Knights: Don’t exist. In or out of shining armor. I figured this out very early on when my best friend and I got into a mega fight with a couple of creeps in a theater when we were 16. It’s not like we needed back up (hell hath NO fury like my best friend when pushed) but it would have been nice if those big strong navy officers sitting one row down had done something more than look up, get nonchalantly to their feet and slink quietly out of the hall. The only ones who took any interest in the matter were these three girls in the same row who got up and walked over to support us and even escorted us out to our cab when the movie was over. Psychologically, however, it’s a good move to kick up a dust as we proved with those two creeps. Just don’t expect anyone to come charging to your defense. Which brings me to the next point:

Defense: If you are planning on wading into huge crowds, take some sort of defensive precaution. Pepper spray is a good option and I believe it’s now available in India as well. If you can’t find any, you can always rig some at home. Or buy a small spray of deodorant or hairspray – dual purpose weapon! And remember, offense is the best defense. Use that sucker the moment you feel threatened, don’t wait for them to lay hands on you. If you turn out to be wrong, you can always apologize. If you turn out to be right – VICTORY!

Run – When all else fails or perhaps even when all else has succeeded. There’s time to be a hero. When you’re outnumbered and being attacked is not it.


Posted by on January 4, 2008 in Life, Newsmakers


18 responses to “Mumbai Molestation

  1. Rahul Sharma

    January 4, 2008 at 7:29 pm

    Very valid points you raised there!

    Yes, our famed red tape is the strongest deterrent in pressing charges / following-up on justice.


    P.S. And if one has to scream for help, “FIRE” would be a better option than “HELP”…

  2. Kokonad

    January 5, 2008 at 12:49 am

    Whoa! Nice post Mademoiselle! You should think of giving it to the government!

    By the way, after a month long hiatus, here’s the TAG“>.

  3. Saakshi O. Juneja

    January 5, 2008 at 3:19 am

    Finally, someone got the point. 🙂

    Happy New Year babes.

  4. Aditya

    January 5, 2008 at 2:43 pm

  5. ish

    January 6, 2008 at 4:14 am

    Excellent post indeed. Lot of good tips there and good to know at least the parents of one of the accused took some action. I heard somewhere that the parents of one of the other accused were actually blaming the girls for luring their son. Yeah, right.

  6. Amey

    January 7, 2008 at 12:21 am

    The safety precautions should be taken. But still, I agree with people who ask why there should be different rules for men and women.

  7. Amrita

    January 7, 2008 at 2:50 pm

    Rahul – ha! point noted.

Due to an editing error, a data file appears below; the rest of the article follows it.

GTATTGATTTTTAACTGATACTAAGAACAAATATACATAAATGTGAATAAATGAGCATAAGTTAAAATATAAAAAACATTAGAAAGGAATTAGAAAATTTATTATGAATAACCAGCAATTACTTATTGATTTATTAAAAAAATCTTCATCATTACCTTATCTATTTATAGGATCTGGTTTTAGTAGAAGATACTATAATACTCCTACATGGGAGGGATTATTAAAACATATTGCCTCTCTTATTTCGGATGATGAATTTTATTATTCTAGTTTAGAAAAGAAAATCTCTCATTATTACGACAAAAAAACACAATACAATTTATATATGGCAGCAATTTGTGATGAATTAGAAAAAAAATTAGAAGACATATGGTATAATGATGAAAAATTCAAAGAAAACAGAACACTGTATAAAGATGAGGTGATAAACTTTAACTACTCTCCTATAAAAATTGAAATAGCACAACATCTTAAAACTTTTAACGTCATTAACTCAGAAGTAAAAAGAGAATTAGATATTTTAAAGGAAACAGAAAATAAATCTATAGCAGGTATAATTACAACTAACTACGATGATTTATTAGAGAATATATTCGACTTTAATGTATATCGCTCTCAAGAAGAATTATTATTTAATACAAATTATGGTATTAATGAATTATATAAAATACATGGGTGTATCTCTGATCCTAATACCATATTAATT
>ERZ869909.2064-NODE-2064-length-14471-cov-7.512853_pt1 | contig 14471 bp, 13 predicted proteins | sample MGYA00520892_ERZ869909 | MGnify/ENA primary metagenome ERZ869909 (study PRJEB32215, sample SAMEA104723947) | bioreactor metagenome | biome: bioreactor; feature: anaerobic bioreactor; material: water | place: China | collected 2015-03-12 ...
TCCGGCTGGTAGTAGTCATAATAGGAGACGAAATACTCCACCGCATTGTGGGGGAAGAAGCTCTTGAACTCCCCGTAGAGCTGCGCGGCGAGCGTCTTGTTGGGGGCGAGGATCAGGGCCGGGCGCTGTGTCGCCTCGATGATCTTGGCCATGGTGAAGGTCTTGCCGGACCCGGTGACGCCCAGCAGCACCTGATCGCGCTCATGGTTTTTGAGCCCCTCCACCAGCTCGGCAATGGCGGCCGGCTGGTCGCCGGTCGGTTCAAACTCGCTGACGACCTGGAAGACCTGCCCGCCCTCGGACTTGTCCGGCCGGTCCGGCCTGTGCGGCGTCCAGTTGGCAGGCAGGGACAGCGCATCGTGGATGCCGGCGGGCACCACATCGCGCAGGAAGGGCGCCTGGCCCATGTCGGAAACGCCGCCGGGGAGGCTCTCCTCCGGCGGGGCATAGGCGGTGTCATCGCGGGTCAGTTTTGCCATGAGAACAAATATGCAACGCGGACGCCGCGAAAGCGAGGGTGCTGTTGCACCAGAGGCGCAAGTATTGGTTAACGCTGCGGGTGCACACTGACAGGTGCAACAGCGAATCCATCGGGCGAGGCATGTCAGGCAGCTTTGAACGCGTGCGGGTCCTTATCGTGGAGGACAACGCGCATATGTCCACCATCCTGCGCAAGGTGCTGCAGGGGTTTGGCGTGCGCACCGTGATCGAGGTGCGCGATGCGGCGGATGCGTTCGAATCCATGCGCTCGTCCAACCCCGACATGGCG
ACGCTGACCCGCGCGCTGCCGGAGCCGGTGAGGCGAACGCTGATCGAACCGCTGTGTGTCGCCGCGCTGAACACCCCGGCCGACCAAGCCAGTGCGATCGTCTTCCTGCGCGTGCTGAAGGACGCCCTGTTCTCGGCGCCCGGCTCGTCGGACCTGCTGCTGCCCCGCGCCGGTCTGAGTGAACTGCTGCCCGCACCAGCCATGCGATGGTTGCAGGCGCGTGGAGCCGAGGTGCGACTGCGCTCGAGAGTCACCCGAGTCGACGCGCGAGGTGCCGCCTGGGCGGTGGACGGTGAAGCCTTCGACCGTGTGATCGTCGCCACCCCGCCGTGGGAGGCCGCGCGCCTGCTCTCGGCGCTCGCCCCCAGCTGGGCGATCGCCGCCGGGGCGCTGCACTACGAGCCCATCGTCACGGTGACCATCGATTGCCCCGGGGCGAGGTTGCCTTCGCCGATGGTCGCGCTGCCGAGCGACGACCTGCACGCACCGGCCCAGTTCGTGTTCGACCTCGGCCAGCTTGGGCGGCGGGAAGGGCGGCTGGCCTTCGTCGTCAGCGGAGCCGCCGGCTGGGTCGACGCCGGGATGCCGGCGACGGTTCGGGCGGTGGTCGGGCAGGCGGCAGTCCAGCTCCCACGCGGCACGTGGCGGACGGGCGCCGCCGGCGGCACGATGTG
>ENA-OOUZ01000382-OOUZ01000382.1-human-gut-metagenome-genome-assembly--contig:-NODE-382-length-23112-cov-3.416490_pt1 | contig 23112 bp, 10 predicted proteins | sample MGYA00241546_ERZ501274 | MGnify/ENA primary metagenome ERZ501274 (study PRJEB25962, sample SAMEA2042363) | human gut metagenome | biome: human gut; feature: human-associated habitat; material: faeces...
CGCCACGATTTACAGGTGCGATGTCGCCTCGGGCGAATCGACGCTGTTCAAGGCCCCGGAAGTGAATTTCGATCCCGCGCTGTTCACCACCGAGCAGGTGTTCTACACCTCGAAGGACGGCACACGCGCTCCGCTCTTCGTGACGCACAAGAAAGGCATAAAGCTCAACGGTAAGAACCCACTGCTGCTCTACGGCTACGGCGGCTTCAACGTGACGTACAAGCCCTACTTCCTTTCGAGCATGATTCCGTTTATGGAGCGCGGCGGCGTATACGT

Koke – they’d say nice wonderful indian men love their mommies and so would never dream of molesting women so this is all rubbish.

    Saks – getting it on all sides arent you? 😀 Happy new year!

    Aditya – thanks 🙂

    Ish – denial is long upheld form of parenting for some people, unfortunately.

    Amey – so do I, which is why I think feminism or the equal rights movement is an ongoing process. A lot of people have their hearts in the right place but it leads them to making ill-thought out statements. For example, nine out of ten people here would say men and women are equal. But it would be more correct to say that men and women are still trying to bring about equality. just because you and i (i’m talking generally here) move in circles where equality is the norm does not automatically mean it is the norm everywhere, not even in our neighborhood probably. so taking precautions does not mean you’re somehow resigning your right to be equal, it means you’re taking care against other people who feel differently. You’re still doing whatever you want, but you’re keeping an eye out for those who might want you to pay for doing so.

  8. Amey

    January 7, 2008 at 10:49 pm

    True, the equality is just not there as yet. In fact, there are very select circles where there is a semblance of equality between genders. I was just talking ideally.

    That said, the precautions are valid for all, on every occasion. At the cost of sounding callous, these kinds of things happen all over the world with disturbing regularity. In last week (since this episode), I have read at least 4 such incidents in different cities of India. I am just not sure whether it is increasing trend or increasingly reported trend.

  9. the mad momma

    January 8, 2008 at 3:52 am

    I agree with the way you’ve put it Ams. I disagree with Sakshi’s bit on women getting drunk out of their heads. Drunk as I am – no one, but no one, has a right to molest me. And this is nothing new. I posted abt it here.

    What excuse do mumbaikars have for molesting a woman returning from work – on a busy station? and yes, being a Delhi girl, I too am very careful, but this is the limit. they were in front on a five star, with men to take care of them. not in a shadey side alley…

  10. Amrita

    January 8, 2008 at 1:50 pm

    Amey – i hope its the increasingly-reported trend 🙂 And yes, a lot of men dont seem to realize that men and boys get victimized too. it’s not just women.

    MM – Saks just expressed herself very badly 😀 and she’s caught a lot of heat for it so all square, i think. i read what you’d written and agreed completely. the whole “mumbai is safe” thing sounds very nice but people need to remember that it’s a city like any other.

  11. rAm

    January 12, 2008 at 10:05 am

    i can’t agree more with you.
    One thing you might want to add is “Time”. every place has some time after which it is simply not done to be brave(includes guys).

    It’s been a long time since I am off your blog. (or from rather the world of blogging).
    One thing I notice over the last year is the quality of posts has gone up considerably (not that it was lacking earlier). keep blogging.

  12. Amrita

    January 16, 2008 at 1:51 pm

    Ram – that is one of the nicest things anyone has said to me all year! Thank you 😀 and welcome back!


    February 4, 2008 at 5:32 pm

    a very gud post indeed and very helpfull too…
    i wld also like to add a point to was sumthing a frnd once told me…
    always walk in the direction opposite to which the vehicles r that case you can see any vehicle movinh towards you as compared to when your walkin in the same direction as in that case you wont know when a vehicle pulls up all of a sudden.

  14. Amrita

    February 5, 2008 at 3:06 pm

    Hi Shwetha – thats a pretty good tip. it would also cut down on accidents coz people are more likely to see you in time to swerve.

  15. Roop Rai

    April 21, 2008 at 10:18 am

    very wise post!!!